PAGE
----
Review: Miro 1.1


Broadcast TV content can be good (24, for example), it can be bad (Big Brother, for example), but it’s mostly made by the same groups of companies and you don’t really get to see what else is out there. More often than not, the only programmes that get made are the ones that get signed by the networks (the BBC, ITV, Channel 4, BSkyB, and several others). This means that the networks decide what does and doesn’t get made, and we actually miss out on some really good content, and it’s been that way since the BBC took over the operations of Baird’s TV service back in 1932.

Fast forward to late 2005.

Suddenly there’s a new website where you can type in a word or two and you get videos about your chosen topic. It’s good, and completely changed the way people use video on the Internet, but it’s on a website, you can’t download the video files to watch on your TV/iPod/whatever, and most disappointingly of all? It’s all in pretty crappy VHS-like quality. VHS-quality in 2005? Something’s not quite right. There was a spark of a solution in something called Democracy Player, but it sounded more like a political statement than a video content source, and it wanted to use all these shiny technologies like BitTorrent to make this all work, but it was still in beta, and wasn’t that great. Youtube was king, simply because IT WORKED.

Fast forward to 2008.

Democracy Player came out of beta, got renamed to the much-less-political-sounding Miro, and is now at v1.1. So what? Well, Youtube should be worried. To get a new “TV channel” on normal TV, you need to phone up Sky or Virgin Media and pay through the nose. In Miro? Just press the “Add” button. Oh, and it’s free. On top of that, the majority of the content is in High Definition, AND it downloads screamingly fast, because it uses BitTorrent under the hood. Because the torrents Miro uses are LEGAL, it means that people actually seed them, meaning you have more places to download from when you want to watch TV (meaning your downloads are very fast indeed). Now whilst I realise that I am lucky enough to be on 20mbit/s broadband (something of a rarity in the UK), it’s still very fast compared to non-Miro torrents because of the extra seeding.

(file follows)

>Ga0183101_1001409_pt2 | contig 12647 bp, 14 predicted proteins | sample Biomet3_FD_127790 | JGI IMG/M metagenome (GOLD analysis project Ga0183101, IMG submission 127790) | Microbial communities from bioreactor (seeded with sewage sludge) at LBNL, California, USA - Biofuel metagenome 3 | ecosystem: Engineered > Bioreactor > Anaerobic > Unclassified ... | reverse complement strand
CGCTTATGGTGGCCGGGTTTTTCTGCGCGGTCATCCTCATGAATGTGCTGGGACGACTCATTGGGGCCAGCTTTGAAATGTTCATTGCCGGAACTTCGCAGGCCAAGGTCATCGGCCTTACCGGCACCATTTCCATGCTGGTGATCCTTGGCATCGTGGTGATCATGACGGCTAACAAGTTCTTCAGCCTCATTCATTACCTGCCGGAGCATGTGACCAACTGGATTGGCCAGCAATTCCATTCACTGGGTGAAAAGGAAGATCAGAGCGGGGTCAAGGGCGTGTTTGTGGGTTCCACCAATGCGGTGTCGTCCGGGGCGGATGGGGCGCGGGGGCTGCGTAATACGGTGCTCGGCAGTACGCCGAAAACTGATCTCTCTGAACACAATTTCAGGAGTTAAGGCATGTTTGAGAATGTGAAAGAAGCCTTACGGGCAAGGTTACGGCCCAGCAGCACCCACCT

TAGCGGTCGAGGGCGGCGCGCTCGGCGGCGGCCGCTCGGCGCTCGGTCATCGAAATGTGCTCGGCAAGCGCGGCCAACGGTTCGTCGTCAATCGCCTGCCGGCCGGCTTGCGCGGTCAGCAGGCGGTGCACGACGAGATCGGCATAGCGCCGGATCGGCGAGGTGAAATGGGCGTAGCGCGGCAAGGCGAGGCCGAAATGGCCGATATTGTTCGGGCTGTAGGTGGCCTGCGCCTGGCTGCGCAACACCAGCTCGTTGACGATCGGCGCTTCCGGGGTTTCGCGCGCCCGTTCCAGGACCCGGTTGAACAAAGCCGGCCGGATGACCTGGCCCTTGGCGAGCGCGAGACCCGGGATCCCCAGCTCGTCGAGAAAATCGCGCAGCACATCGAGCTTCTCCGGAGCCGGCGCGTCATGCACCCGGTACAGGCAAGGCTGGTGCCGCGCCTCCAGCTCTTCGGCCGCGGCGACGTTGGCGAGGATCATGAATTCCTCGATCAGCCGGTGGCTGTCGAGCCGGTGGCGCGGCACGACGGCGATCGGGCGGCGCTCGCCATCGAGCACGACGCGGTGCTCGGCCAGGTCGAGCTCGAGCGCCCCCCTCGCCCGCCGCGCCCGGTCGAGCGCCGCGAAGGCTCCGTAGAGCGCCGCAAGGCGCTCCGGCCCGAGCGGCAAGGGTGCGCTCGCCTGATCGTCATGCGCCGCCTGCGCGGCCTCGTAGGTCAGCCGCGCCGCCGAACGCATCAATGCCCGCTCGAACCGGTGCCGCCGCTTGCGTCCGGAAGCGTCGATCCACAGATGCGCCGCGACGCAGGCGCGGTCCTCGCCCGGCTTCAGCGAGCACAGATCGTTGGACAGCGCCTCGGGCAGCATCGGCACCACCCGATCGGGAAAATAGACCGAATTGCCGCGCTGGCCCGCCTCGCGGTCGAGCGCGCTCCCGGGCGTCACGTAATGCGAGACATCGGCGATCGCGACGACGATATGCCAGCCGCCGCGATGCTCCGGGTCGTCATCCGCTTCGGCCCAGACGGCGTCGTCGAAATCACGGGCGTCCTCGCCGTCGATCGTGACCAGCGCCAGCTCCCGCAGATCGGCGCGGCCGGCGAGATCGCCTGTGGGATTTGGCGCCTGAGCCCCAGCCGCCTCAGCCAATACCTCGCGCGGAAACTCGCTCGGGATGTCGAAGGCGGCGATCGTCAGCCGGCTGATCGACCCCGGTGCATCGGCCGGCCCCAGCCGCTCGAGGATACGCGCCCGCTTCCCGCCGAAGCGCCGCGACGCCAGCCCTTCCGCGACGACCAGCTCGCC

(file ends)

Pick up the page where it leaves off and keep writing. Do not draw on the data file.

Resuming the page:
Now, okay, that might seem like a technical description, but here’s what all that technical stuff adds upto in real-life terms: you get HD-quality television content, completely free of charge, produced by independent content producers (both professional and amateur — the ratio’s a lot more towards the professional for now, which is a bonus, unlike with Youtube, although some of the amateur content is very very good too).

So if you want something very good indeed for, well, nothing… give Miro a try.

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